Vortmann continued that the county did not provide any information on the types of equipment that will be modernized nor calculations proving that the equipment would result in a less than significant impact in air quality. The EIR also speculates that having a local source of aggregate would reduce air emissions by eliminating long truck hauls to import rock into the county. &#8220However, the County does not provide any information documenting the actual air emission savings garnered from having a local source of aggregate …”

Dave Harrald, general manager for Kaweah River Rock, said the judge's comments were frustrating since the EIR was supported by the Kaweah Delta Water Conservation District (KDWCD) and signed off on by the San Joaquin Valley Air Pollution Control District (SJVAPCD). KDWCD was formed under the Water Conservation Act of 1927, which gives districts the authority &#8220to appropriate, acquire, protect and conserve water and water rights for any useful purpose; to protect land or property from floods; to store and distribute surface waters to district lands; to replenish underground water …” for the Kaweah River watershed. SJVAPCD was created to improve air quality in the Valley through programs and policies.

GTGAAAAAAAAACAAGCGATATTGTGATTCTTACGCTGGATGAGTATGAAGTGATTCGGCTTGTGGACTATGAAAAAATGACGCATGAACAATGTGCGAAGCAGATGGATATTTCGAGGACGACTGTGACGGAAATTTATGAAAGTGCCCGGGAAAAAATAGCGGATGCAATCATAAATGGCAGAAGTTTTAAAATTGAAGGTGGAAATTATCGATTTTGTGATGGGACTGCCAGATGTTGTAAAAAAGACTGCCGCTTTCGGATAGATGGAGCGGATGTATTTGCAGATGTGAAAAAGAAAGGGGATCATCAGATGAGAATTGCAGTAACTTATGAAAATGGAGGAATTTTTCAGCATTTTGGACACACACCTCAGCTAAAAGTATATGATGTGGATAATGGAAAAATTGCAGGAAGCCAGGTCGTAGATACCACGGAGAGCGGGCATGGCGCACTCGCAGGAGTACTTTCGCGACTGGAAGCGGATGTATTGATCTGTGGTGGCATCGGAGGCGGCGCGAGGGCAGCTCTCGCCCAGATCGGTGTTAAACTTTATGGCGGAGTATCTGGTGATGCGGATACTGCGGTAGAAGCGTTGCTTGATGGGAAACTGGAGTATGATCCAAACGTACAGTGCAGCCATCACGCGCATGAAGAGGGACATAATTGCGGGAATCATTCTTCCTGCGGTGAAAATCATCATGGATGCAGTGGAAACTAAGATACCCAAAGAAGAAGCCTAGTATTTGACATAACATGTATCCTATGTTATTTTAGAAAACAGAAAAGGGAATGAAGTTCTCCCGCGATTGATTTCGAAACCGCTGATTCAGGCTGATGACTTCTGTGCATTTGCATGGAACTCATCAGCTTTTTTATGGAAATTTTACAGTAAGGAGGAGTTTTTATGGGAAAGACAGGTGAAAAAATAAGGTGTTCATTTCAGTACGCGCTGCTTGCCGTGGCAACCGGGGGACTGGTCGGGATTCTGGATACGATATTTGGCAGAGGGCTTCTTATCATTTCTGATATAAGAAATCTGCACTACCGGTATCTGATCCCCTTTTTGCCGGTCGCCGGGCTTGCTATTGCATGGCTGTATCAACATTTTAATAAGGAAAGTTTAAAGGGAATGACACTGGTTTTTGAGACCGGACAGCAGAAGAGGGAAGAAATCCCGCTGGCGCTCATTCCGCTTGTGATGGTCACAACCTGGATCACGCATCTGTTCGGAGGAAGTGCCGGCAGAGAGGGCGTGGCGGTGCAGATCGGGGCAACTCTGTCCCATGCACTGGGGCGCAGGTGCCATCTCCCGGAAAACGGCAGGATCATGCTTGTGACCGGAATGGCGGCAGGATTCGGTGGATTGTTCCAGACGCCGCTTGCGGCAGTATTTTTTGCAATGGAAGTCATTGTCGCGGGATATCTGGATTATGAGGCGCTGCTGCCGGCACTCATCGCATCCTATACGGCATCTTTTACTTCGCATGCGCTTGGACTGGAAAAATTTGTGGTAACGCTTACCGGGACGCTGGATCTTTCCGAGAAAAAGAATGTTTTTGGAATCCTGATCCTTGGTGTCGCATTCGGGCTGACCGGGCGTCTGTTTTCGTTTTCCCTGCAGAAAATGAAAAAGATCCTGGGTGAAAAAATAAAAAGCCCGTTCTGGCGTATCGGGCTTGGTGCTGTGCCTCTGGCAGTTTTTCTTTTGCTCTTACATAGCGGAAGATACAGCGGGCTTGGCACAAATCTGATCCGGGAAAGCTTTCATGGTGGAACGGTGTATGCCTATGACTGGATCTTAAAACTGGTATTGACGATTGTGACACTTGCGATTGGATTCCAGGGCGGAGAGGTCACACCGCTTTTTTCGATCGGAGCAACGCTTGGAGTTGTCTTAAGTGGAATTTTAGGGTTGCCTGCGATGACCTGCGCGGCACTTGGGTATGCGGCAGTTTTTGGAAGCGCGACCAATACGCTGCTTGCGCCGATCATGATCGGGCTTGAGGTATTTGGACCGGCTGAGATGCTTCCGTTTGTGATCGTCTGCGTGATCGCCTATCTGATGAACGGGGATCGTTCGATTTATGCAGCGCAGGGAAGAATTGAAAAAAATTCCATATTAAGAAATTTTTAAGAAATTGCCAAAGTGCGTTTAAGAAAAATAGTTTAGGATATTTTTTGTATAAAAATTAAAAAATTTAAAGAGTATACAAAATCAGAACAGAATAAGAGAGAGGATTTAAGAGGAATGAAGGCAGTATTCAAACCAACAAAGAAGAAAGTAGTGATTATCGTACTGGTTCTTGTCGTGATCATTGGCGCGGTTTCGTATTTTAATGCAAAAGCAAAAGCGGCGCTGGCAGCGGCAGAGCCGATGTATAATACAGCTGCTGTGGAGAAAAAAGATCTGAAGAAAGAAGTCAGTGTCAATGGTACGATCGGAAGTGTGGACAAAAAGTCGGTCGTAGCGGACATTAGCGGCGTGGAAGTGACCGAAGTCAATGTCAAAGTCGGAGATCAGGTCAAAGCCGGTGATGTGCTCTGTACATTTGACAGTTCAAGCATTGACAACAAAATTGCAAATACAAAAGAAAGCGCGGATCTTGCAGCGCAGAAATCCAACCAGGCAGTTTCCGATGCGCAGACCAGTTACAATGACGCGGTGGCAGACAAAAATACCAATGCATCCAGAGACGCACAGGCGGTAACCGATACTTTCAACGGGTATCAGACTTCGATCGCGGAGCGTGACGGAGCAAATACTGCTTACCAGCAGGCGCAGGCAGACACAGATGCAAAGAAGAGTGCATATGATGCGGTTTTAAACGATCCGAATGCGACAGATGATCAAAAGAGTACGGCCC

&#8220It's like we are driving 60 mph on a dead end road and are hoping a detour can be built in time,” said David Harrald, general manager of Kaweah River Rock. &#8220This delay is very frustrating.”

According to the judge, the county's EIR failed to adequately analyze the cumulative impacts of the gravel mine. While the county did list six other gravel mine projects within six miles of the project, Vortmann ruled it did not analyze what the affect of another mine, in addition to the existing mines, would have on air quality.